U.s. growth remains strong, but the trade tensions weigh

Sean Reid
October 30, 2018

Earlier this week, The Wall Street Journal wrote, "A stark pickup in government spending, particularly in defense, has helped fuel a broad acceleration in US economic growth in the past year and a half", with the sharp uptick in outlays associated with the budget deal earlier this year accounting for almost half of the economic growth during that time.

The overall figure was slightly higher than many economists had been projecting, and puts the USA on track to hit an average of 3 percent GDP growth for the year-a psychologically important figure that President Donald Trump has promised as a result of his economic policies.

However, strong demand in the US brought in large numbers of imported motor vehicles and consumer goods. But there were red flags to the economic expansion that is now in its ninth year and the second longest on record.

According to the Department of Commerce, the increase in real GDP in the third quarter reflected positive contributions from personal consumption expenditures, private inventory investment, state and local government spending, Federal government spending, and nonresidential fixed investment.

‏Sen. Roger Wicker (R-Miss.) echoed the sentiment, while adding that the report is the latest indicator that Republican policies like tax and regulatory cuts have reenergized the economy.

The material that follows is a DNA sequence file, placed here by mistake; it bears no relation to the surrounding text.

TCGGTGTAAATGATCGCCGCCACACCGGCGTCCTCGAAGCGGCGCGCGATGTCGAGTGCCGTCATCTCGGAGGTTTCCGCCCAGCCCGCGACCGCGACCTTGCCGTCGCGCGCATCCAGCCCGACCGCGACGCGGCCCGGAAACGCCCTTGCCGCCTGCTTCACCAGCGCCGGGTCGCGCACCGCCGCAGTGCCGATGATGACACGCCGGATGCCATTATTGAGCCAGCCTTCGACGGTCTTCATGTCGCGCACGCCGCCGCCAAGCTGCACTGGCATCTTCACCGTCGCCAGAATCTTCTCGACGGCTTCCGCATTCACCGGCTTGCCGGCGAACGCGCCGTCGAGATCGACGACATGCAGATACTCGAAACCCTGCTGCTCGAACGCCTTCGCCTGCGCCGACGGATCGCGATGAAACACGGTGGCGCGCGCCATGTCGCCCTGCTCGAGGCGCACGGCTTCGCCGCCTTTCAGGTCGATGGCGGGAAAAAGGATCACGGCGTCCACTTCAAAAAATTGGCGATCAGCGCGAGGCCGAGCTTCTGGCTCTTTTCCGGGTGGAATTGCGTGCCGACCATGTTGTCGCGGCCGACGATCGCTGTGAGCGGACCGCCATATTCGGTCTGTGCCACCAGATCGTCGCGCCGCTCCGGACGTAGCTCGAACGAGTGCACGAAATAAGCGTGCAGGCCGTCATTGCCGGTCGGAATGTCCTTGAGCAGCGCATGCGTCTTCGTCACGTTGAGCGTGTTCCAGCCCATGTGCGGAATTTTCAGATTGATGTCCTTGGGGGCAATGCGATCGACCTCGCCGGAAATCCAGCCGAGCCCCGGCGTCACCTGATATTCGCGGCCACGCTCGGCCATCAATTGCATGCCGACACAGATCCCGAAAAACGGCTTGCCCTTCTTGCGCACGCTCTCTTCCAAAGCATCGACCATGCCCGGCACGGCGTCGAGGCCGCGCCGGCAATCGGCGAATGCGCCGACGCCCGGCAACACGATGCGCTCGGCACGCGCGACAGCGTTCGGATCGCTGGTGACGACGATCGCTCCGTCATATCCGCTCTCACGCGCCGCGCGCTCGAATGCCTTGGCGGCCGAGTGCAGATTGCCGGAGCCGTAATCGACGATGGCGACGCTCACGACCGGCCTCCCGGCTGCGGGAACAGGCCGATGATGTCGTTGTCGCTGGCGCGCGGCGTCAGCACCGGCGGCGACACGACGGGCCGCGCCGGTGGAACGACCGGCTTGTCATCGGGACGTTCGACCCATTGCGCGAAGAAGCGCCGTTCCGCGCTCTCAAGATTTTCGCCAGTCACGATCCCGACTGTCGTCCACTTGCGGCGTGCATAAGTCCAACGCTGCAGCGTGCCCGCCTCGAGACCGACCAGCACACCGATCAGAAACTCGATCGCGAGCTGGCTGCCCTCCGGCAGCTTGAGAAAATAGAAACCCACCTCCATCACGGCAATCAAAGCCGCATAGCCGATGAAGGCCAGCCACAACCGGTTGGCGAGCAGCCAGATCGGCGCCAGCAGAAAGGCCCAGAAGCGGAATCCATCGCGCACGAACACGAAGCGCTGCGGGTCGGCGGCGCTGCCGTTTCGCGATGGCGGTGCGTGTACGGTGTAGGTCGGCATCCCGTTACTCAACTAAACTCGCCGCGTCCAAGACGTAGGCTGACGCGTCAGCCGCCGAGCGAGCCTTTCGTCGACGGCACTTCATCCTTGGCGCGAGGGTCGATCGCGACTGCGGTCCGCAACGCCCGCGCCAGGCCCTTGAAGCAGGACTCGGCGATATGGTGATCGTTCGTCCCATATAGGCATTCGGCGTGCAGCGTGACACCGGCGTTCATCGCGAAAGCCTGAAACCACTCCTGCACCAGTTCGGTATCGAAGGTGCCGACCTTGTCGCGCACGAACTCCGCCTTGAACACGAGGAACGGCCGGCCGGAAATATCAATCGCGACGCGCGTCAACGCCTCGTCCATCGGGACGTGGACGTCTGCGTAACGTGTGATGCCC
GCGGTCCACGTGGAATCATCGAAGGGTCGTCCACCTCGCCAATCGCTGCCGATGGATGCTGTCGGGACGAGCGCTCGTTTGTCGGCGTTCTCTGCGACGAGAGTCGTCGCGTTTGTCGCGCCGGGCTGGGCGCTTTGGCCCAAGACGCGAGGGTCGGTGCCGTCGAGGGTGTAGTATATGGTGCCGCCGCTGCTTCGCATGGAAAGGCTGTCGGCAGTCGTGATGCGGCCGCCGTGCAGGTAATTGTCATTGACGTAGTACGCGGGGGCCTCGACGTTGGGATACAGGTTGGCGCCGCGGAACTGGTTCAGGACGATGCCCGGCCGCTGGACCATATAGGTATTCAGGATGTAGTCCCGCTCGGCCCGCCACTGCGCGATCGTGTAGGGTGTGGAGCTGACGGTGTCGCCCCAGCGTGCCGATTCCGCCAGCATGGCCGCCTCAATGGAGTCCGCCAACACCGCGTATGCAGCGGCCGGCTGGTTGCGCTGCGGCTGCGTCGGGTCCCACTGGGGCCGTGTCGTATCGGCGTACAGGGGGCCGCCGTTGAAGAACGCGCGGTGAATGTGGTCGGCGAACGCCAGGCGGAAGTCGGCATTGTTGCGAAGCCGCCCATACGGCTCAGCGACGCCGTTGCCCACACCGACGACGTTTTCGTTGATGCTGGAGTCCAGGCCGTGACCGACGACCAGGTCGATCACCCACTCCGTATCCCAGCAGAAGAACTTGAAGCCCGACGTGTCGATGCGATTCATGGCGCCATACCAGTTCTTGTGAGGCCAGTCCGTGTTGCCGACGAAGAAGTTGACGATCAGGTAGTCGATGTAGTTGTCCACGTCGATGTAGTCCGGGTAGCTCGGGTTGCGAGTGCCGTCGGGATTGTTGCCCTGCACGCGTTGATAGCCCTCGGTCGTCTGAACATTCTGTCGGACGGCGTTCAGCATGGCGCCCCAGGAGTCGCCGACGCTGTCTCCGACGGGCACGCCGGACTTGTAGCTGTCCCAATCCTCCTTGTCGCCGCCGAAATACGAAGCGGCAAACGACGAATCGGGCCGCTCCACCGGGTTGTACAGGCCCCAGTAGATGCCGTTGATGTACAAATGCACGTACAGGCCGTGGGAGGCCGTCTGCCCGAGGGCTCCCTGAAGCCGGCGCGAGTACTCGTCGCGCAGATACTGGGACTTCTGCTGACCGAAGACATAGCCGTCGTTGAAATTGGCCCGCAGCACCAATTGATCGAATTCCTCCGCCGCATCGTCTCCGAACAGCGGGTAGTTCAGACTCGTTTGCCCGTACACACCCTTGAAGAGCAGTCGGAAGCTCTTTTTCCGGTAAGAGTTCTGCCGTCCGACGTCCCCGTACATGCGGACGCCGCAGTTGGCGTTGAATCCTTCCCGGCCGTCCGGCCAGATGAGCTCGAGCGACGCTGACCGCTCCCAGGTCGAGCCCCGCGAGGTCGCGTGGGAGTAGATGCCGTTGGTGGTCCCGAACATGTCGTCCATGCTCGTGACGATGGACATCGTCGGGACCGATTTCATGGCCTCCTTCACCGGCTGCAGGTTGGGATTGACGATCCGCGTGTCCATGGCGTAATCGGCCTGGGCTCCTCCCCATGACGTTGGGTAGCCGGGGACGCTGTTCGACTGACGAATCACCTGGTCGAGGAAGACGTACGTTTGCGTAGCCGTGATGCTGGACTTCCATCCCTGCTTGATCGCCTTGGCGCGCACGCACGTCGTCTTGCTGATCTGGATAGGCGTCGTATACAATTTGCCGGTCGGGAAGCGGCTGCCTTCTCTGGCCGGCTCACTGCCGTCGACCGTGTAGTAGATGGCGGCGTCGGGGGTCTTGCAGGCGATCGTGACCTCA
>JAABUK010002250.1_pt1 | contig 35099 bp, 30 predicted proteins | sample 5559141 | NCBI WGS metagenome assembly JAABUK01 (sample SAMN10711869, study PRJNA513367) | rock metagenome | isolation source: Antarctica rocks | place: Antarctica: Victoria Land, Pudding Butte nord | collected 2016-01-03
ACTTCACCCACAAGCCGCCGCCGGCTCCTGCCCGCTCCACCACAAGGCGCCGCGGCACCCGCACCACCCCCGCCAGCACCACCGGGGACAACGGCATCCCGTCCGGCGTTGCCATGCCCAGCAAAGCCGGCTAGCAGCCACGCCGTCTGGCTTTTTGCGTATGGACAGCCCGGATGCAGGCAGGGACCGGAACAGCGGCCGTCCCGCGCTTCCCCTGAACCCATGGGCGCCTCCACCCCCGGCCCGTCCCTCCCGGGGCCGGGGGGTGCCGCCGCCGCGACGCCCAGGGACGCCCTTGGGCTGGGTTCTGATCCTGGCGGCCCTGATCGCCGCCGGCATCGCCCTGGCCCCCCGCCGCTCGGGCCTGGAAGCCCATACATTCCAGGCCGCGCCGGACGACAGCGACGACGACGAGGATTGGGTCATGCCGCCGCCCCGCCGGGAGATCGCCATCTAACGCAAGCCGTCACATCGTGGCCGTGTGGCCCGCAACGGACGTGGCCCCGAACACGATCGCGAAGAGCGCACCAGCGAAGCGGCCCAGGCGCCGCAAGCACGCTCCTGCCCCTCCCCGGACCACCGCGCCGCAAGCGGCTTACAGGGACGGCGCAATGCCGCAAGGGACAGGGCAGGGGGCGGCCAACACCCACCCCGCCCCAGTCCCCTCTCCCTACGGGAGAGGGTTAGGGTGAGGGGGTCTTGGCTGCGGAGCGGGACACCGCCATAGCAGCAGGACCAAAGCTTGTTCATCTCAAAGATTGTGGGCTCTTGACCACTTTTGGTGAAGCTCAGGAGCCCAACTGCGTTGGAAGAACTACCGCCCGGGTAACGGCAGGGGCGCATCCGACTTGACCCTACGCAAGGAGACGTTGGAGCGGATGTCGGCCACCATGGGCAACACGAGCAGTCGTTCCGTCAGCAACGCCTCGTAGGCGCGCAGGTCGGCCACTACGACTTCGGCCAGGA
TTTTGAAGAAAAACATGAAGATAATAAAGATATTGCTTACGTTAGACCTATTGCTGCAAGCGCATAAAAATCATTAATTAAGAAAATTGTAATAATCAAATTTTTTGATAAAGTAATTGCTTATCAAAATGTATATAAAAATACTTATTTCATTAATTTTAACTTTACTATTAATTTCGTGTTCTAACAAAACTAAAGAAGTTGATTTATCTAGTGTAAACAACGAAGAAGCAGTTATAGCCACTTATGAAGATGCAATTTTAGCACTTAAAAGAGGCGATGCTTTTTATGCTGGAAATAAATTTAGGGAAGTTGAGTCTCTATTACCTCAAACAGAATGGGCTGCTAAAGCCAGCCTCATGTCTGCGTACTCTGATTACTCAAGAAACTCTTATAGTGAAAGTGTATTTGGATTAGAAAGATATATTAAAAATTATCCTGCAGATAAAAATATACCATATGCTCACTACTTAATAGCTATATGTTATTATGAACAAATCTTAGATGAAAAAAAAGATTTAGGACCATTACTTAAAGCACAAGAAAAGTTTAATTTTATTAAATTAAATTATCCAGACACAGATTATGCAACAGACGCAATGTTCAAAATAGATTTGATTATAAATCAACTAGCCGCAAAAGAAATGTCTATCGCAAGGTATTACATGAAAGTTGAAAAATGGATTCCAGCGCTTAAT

White House takes credit: Commerce Secretary Wilbur Ross attributed the strong growth to Trump administration policies.

Yet a trade war exists between Washington and Beijing as well as other trade disputes between the US and other trade partners, with the slowdown last quarter mostly reflecting the retaliatory tariffs impact that Beijing imposed on exports from the USA including soybeans.

The GDP report Friday was the government's first of three reviews of overall economic activity for the July-September period. Price data in the GDP report showed inflation at a 1.6% annualized pace last quarter, below the Fed's 2% goal. There were also decreases in exports of petroleum and non-automative capital goods. Inventory investment is expected to have added as much 2 percentage points to GDP growth after slicing off 1.1 percentage points from output in second quarter. And Hurricane Michael, which plowed through the Florida Panhandle and Georgia earlier this month, could affect fourth-quarter GDP.

Consumer spending grew at an annual rate of 4% in the quarter, boosted by higher disposable incomes.

But some economists worry that the delayed effects of tariffs and higher interest rates will choke off growth starting next year.

Gross domestic product - the value of all goods and services produced in the USA - grew at a seasonally and inflation-adjusted annual rate of 3.5% from July through September, the Commerce Department said Friday. Household investment has fallen for three straight quarters. But headwinds are building. Imports increased in the third quarter after decreasing in the second.

"The risk to the expansion from elevated inflation moved up early in the year, but has eased over the last six months and remains modest compared to risks in the 2000s or in 2011", the authors wrote.

Personal consumption grew by 4% during the third quarter, better than the 3.3% pace expected by economists and faster than the 3.8% pace of consumption seen during the second quarter. Those exports dropped in the third quarter and could continue to drop if the tariffs remain in place.

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